However, the raw materials that were extracted by the mining industry, then transported, then the thousands of parts manufactured in many plants, then transported to the final assembly plant and then the CAT 797F transported to the actual Mine… CONSUMED ONE HELL OF A LOT OF ENERGY. Again, the CAT 797F Mining Truck was not made by Star Trek Replicators or Energy Tooth Fairies.

          Because you do not extend the TOTAL ENERGY COST to its ROOT, you don’t see that MONEY = ENERGY.

          While it is true that the shale oil industry is growing production, you also are quite aware that is based on massive amounts of capital, which comes from the burning of a lot of energy. Furthermore, due to the massive decline rates in the shale industry, Capital expenditures now behave more like Production Costs. I no longer look at Capital or Funds as MONEY, but ENERGY, in one form or another.

          I gather we will have to agree to disagree on this one.


          • Steve,

            The analysis you are talking about is full life cycle analysis of a we’ll. It is a difficult one. Here are some factors.

            1. Finding costs. Surveys, wildcatting, engineers, etc.
            2. Equipment construction. How far back do you take this?
            3. Well and field costs.
            4. Production costs.
            5 transportation costs.
            6. Refinery costs
            7. Reclamation costs.

            I think the environmental protection agency tried to do this analysis in the spirit of greenhouse gas emissions. Some of this data may be out there.

            In summary, I think Bedford hills got it right.they look at the whole system on only shale wells. I think it takes an eroi of 8 to maintain the system that we got. Once it gets too low we are in dead state. I think that is all we can say given the data we have.

          • Eddy,

            You are correct. You bring up some excellent additional information. Yes, if we include all the additional costs that are necessary to produce oil, we will see how much lower the EROI has fallen.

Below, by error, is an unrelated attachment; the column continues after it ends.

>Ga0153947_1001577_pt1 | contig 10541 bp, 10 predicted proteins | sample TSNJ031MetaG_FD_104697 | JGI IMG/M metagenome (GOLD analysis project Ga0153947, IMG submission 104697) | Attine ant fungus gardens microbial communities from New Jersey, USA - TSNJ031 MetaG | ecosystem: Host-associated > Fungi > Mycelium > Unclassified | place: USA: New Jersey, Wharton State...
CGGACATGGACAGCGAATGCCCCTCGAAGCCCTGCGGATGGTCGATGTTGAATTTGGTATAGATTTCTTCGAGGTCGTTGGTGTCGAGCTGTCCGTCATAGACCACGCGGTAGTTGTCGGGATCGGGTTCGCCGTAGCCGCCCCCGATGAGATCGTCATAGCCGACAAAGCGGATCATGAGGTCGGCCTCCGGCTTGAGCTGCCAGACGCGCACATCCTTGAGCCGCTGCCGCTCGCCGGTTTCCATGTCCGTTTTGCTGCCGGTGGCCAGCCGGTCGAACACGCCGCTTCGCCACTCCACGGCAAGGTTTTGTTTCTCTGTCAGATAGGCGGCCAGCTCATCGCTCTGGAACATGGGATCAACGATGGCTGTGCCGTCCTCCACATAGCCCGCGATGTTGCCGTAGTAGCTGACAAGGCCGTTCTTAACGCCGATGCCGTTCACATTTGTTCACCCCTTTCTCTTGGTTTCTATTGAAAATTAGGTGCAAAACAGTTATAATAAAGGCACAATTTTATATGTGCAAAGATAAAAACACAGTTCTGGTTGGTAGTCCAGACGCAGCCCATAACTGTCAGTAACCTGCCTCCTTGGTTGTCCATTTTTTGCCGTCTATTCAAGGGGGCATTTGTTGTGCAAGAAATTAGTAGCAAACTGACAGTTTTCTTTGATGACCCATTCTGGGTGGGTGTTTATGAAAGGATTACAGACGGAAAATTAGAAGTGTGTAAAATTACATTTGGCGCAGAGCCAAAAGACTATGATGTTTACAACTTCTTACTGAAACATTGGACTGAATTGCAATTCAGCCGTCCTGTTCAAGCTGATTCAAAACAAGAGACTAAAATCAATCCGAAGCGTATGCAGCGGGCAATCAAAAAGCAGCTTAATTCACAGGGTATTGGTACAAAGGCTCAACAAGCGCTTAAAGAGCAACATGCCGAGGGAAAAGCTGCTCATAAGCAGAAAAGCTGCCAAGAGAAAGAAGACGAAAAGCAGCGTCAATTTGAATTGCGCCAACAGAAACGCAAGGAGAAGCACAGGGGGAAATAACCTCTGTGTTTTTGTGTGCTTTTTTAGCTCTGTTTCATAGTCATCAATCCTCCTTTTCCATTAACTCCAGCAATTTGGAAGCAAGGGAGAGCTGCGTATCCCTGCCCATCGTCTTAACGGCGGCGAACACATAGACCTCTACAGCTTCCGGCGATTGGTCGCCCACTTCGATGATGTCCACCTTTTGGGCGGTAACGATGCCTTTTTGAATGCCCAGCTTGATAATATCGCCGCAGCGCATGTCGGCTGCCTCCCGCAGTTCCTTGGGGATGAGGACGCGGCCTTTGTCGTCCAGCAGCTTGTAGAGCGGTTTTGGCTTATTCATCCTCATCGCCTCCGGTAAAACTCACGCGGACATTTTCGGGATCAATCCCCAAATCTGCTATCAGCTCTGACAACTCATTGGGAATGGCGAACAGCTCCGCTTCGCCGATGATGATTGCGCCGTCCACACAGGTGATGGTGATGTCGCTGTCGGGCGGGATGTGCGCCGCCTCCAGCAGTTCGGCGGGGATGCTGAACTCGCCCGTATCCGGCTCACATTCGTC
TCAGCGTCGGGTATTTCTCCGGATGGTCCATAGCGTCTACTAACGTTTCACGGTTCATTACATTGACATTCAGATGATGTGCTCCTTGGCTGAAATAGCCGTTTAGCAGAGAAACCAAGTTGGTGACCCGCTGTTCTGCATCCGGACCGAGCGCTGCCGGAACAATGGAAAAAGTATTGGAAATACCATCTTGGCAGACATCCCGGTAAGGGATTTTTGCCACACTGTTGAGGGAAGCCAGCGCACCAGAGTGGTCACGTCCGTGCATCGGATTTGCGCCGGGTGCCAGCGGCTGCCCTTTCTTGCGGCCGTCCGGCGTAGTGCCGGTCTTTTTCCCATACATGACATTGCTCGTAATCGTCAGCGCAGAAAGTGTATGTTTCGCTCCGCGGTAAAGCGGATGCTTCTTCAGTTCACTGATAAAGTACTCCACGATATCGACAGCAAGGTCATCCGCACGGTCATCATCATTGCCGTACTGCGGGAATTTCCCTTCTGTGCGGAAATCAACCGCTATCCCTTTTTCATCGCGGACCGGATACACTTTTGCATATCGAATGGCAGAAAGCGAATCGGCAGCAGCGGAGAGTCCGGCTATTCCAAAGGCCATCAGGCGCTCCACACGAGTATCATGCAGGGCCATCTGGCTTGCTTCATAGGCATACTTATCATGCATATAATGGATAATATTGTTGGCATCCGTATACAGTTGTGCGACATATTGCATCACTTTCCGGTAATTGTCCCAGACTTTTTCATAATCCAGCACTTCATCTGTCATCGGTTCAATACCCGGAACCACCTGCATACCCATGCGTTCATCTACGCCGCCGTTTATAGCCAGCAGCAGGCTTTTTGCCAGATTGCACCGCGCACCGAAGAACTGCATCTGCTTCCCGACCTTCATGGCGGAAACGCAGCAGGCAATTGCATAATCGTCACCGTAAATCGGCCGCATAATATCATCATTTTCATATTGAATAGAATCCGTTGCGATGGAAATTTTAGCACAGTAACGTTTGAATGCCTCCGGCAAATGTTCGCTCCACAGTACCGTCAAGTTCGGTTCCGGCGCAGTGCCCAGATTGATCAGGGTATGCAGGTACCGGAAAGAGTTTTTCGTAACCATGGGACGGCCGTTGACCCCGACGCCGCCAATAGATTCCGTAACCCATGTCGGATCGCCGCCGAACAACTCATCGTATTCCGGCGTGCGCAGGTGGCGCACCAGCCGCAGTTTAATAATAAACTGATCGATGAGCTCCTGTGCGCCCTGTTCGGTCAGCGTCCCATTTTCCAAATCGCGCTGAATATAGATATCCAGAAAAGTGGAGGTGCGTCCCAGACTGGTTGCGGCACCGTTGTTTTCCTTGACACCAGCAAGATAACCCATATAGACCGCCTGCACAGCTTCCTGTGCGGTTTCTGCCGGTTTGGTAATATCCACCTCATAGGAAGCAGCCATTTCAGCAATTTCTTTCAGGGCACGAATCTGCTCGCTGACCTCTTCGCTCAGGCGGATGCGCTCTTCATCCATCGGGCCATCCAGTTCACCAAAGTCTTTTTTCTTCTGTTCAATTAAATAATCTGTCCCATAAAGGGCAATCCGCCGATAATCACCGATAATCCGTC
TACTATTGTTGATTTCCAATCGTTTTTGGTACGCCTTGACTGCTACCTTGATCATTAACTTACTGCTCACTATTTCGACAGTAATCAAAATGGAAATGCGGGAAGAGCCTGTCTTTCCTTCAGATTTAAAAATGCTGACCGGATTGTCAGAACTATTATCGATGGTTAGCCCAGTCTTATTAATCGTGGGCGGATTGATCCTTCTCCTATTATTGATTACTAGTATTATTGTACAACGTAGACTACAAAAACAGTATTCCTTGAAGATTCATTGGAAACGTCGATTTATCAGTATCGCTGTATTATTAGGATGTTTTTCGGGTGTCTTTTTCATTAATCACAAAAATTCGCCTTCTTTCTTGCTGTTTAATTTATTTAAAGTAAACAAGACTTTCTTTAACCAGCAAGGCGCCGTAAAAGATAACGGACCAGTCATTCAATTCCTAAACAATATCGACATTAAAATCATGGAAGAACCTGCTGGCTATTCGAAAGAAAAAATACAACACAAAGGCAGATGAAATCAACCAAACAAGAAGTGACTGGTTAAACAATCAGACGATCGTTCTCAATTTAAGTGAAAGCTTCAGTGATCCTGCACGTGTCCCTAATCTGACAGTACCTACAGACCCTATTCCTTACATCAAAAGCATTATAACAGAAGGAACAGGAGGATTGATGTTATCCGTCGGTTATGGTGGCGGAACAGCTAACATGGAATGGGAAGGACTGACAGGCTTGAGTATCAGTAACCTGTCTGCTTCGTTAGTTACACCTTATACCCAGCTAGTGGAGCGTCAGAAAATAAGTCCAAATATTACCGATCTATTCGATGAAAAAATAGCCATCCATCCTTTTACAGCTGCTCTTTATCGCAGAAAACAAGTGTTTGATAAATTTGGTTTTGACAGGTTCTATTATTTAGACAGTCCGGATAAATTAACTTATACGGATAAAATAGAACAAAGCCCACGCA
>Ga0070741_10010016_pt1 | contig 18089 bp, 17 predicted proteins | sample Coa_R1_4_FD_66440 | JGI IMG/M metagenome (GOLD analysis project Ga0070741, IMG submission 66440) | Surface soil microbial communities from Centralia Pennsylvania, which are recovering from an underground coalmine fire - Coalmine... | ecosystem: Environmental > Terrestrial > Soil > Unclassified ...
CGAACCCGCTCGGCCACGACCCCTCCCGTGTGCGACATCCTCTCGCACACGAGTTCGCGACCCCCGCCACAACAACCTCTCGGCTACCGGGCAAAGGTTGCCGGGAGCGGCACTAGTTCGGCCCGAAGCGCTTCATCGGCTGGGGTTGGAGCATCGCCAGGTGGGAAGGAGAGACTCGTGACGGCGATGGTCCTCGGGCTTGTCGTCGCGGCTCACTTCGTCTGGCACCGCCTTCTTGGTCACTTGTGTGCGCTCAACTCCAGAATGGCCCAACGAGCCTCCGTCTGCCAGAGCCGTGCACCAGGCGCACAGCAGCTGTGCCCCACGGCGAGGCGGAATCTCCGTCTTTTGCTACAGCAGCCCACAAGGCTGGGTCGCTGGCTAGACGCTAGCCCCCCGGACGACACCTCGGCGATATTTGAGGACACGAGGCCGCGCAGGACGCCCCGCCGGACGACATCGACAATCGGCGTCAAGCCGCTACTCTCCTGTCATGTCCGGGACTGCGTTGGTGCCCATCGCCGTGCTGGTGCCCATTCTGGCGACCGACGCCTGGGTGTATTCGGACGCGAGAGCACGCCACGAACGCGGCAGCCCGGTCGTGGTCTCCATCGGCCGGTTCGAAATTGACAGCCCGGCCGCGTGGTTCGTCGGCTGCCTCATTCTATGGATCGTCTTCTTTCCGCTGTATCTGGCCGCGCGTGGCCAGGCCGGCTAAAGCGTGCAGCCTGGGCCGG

Unfortunately, some people (you not included), do not understand that if the Shale Energy Industry is spending $200+ billion more to produce oil and gas than they made from operations, then that translates to burning more energy to get the energy than what the energy is worth.

            This is the perfect definition of the DEAD STATE.


  8. Great article Steve,
    It would not surprise me if the Federal Government comes to the rescue(our taxpayer money at work) of the E & P companies under the guise of “emergency measures”.

  9. Steve, Dave and Eddy make good points. Not all of the dollar input into drilling and completing a well is directly convertible to energy. Some can be calculated. There is the direct fuel cost of the rig, trucks etc. That is fairly straightforward to calculate. One could also calculate the energy needed to manufacture the pipe, trucks, drill rig, and other equipment and parts. That total energy would need to be divided by the number of barrels of oil or MCF of gas produced over the life of the equipment. One could come up with a reasonable figure for that. But how do we calculate the energy use of the labor costs? You have the salaries of the well crews themselves plus the labor costs of all the administrative workers. It is not easy to calculate the BTUs they expend that only relates to each well and barrel of oil produced. There are also energy costs for the overhead of labor costs. Things like travel to the work site, constructing and maintaining office buildings etc. That is not easy to calculate.